I came across a blog that listed Gandhi’s Top 10 Fundamentals for Changing the World.
“You must be the change you want to see in the world.”
“As human beings, our greatness lies not so much in being able to remake the world – that is the myth of the atomic age – as in being able to remake ourselves.”
“Nobody can hurt me without my permission.”
“The weak can never forgive. Forgiveness is the attribute of the strong.”
“An eye for eye only ends up making the whole world blind.”
“An ounce of practice is worth more than tons of preaching.”
5. The present moment.
“I do not want to foresee the future. I am concerned with taking care of the present. God has given me no control over the moment following.”
6. Everyone is human.
“I claim to be a simple individual liable to err like any other fellow mortal. I own, however, that I have humility enough to confess my errors and to retrace my steps.”
“It is unwise to be too sure of one’s own wisdom. It is healthy to be reminded that the strongest might weaken and the wisest might err.”
“First they ignore you, then they laugh at you, then they fight you, then you win.”
“I look only to the good qualities of men. Not being faultless myself, I won’t presume to probe into the faults of others.”
“I suppose leadership at one time meant muscles; but today it means getting along with people.”
“Happiness is when what you think, what you say, and what you do are in harmony.”
“Always aim at complete harmony of thought and word and deed. Always aim at purifying your thoughts and everything will be well.”
“Constant development is the law of life, and a man who always tries to maintain his dogmas in order to appear consistent drives himself into a false position.”
How beautiful are thy feet with shoes, O prince’s daughter! the joints of thy thighs are like jewels, the work of the hands of a cunning workman.
Thy navel is like a round goblet, which wanteth not liquor: thy belly is like an heap of wheat set about with lilies.
Thy two breasts are like two young roes that are twins.
Thy neck is as a tower of ivory; thine eyes like the fishpools in Heshbon, by the gate of Bathrabbim: thy nose is as the tower of Lebanon which looketh toward Damascus.
Thine head upon thee is like Carmel, and the hair of thine head like purple; the king is held in the galleries.
How fair and how pleasant art thou, O love, for delights!
This thy stature is like to a palm tree, and thy breasts to clusters of grapes.
I said, I will go up to the palm tree, I will take hold of the boughs thereof: now also thy breasts shall be as clusters of the vine, and the smell of thy nose like apples;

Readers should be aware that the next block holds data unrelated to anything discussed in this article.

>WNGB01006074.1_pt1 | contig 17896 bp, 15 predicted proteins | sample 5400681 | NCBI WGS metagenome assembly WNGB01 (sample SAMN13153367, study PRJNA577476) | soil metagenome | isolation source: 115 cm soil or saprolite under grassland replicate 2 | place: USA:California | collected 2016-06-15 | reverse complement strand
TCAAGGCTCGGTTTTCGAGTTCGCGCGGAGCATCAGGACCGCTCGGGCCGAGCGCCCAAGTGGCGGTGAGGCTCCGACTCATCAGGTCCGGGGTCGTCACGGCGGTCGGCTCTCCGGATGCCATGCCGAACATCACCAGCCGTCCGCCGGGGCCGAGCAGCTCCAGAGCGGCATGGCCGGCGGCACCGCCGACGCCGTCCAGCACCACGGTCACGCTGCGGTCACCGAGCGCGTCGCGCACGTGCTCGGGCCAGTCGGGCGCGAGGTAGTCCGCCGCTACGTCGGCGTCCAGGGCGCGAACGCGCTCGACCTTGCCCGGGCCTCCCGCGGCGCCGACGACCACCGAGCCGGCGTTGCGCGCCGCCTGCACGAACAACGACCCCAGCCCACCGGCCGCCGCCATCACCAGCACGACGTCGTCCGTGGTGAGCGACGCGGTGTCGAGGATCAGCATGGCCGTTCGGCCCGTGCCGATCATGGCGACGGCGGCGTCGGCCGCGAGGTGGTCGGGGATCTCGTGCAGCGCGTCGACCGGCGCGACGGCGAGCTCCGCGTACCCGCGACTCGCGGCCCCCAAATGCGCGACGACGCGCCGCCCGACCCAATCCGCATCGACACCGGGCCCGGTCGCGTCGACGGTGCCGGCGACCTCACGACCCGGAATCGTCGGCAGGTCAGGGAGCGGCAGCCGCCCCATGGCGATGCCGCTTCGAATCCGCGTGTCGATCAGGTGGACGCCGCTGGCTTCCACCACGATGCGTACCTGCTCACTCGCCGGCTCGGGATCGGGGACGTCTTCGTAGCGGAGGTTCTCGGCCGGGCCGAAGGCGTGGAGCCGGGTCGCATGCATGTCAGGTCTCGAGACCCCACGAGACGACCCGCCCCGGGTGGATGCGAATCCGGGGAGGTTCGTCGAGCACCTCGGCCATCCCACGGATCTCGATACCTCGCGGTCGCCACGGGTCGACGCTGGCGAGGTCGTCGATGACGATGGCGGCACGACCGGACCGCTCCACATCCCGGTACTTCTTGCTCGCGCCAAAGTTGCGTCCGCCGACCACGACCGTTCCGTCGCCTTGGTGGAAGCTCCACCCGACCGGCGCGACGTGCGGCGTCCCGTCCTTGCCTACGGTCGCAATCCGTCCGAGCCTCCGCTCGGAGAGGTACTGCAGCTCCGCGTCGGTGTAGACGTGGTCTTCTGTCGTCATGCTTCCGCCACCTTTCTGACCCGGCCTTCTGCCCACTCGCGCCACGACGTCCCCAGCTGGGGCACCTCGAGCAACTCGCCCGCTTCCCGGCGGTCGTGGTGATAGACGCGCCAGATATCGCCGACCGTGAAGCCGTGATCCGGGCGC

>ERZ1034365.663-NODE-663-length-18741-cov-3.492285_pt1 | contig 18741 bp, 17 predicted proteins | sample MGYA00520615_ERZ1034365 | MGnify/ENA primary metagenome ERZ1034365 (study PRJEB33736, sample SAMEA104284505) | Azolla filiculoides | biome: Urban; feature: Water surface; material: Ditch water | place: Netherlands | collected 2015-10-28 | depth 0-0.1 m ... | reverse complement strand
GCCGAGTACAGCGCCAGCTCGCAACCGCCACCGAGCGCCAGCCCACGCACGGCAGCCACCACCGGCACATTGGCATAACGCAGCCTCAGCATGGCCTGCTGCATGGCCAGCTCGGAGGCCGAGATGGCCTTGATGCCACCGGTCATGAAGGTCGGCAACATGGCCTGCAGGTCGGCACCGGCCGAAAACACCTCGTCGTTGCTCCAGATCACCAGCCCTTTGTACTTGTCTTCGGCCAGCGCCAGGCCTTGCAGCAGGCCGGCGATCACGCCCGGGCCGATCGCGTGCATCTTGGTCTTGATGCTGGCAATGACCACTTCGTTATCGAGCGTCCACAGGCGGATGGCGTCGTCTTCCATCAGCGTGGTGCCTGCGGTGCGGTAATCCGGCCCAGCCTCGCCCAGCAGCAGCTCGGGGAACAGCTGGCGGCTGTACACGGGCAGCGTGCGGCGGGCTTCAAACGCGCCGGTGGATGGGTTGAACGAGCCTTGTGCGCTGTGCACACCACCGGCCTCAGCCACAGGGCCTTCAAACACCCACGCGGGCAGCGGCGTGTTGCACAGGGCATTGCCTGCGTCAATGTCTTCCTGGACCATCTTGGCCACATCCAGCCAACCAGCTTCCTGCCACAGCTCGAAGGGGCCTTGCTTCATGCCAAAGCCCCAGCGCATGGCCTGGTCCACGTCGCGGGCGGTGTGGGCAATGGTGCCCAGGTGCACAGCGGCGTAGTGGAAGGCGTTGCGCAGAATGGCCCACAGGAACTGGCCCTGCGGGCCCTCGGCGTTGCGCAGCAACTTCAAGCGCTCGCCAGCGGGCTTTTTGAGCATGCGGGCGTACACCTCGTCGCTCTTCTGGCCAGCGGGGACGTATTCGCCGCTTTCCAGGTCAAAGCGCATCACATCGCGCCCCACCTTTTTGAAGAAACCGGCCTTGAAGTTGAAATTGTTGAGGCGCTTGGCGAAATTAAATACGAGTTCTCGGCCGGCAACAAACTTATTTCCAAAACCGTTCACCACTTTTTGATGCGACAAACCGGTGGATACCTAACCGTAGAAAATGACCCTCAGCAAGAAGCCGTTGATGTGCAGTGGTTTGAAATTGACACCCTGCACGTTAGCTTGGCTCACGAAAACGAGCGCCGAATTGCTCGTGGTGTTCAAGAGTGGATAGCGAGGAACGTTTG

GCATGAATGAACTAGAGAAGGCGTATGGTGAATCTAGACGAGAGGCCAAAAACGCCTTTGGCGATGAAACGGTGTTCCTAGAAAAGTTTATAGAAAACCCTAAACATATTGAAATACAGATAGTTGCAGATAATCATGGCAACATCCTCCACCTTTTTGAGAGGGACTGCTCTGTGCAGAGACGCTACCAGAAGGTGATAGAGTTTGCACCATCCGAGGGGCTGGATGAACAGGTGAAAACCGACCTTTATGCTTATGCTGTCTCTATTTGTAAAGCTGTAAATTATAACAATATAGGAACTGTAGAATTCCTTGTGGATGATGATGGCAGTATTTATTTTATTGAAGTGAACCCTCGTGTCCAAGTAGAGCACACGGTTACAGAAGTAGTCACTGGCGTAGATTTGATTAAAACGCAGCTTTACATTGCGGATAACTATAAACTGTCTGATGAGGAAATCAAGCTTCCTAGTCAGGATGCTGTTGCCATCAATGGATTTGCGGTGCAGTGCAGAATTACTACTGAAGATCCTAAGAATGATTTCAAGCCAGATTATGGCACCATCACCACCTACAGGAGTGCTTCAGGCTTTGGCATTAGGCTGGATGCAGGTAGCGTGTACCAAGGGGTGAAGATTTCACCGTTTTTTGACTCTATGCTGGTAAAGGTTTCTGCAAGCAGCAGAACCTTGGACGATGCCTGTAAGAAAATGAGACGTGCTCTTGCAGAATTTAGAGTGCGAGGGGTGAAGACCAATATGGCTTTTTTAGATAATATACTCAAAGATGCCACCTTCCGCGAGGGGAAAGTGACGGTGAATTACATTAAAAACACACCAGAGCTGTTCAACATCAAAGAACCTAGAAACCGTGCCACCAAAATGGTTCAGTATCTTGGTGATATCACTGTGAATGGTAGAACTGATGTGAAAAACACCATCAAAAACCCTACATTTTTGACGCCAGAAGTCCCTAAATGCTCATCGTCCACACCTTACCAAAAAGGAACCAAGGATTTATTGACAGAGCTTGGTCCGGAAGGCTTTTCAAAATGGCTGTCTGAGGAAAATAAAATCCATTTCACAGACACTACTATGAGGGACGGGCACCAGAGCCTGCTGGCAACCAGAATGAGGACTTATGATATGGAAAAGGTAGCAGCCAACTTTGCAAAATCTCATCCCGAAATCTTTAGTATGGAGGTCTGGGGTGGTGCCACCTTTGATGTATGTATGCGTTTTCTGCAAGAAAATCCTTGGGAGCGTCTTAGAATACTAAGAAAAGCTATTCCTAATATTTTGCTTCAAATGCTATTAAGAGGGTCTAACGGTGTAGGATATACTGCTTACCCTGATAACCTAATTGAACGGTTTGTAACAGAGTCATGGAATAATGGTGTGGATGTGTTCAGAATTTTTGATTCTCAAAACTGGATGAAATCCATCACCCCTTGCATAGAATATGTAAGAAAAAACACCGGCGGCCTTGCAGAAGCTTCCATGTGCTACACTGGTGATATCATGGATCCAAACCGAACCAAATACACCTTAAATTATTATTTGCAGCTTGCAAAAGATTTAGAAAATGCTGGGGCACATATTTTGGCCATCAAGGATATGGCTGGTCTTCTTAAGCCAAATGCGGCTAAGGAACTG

And the roof of thy mouth like the best wine for my beloved, that goeth down sweetly, causing the lips of those that are asleep to speak.
I am my beloved’s, and his desire is toward me.
Come, my beloved, let us go forth into the field; let us lodge in the villages.
Let us get up early to the vineyards; let us see if the vine flourish, whether the tender grape appear, and the pomegranates bud forth: there will I give thee my loves.
The mandrakes give a smell, and at our gates are all manner of pleasant fruits, new and old, which I have laid up for thee, O my beloved.
taken from the Bible, Seventh Chapter of Canticle of Canticles
August 30: end of Ramadan. EID MUBARAK to all my Muslim friends here!
An old man sold toys in the Baghdad market. Knowing that his sight was not quite perfect, his customers sometimes paid him with fake money.
The old man discovered the ruse, but did not say anything.
In his prayers he asked God to forgive those who cheated him.
“Perhaps they’re short of money and want to buy presents for their children,” he said to himself.
The time passed and the old man died. Standing before the gates of Heaven, he prayed once more:
- Lord! – he said. – I am a sinner. I did many wrong things, I am no better than the false coins I was paid. Forgive me!
At that moment the gates swung open and a Voice was heard:
- Forgive what? How can I judge someone who all through his life never once passed judgment on others?
People ask me: “Don’t you get tired of the fame and doesn’t it interfere you in your (creative) work? “ I never feel “tired” of this fantastic chance that was bestowed on me. On the contrary I try to honor this gift every day of my life.
I write for myself and therefore how others react to my writings has never been that important to me.
What is important to me, at every single launch of a new book, is the moment when the first reader will touch my book in the shelves of the bookstore. I get very excited about this and recently I realized that I was still able, after publishing many books, to feel exactly the same way as in the release of my first book, The Pilgrimage.
Of course, with success, the dimensions change but the inner feeling of sharing my soul with others remains intact.
I’m living the dream I had in my youth but I never look upon this dream as something that has an end.
As long as I’m able to live, I hope I will continue to face the challenges – agony and ecstasy of a new book.
Tip 2: Public transportation
Look to the faces around you. Try to feel what they are feeling now. Talk to a stranger. Be ready to hear a “no”, but try again.
Tip 3: A bar
Go there alone, and don’t feel intimidated. Relax, bring your computer, or a good book, and start working. Stop from time to time. As in the public transportation, talk to strangers. Connecting to people is a blessing, not a threat
AQUI EN ESPANOL: El fuego de la amistad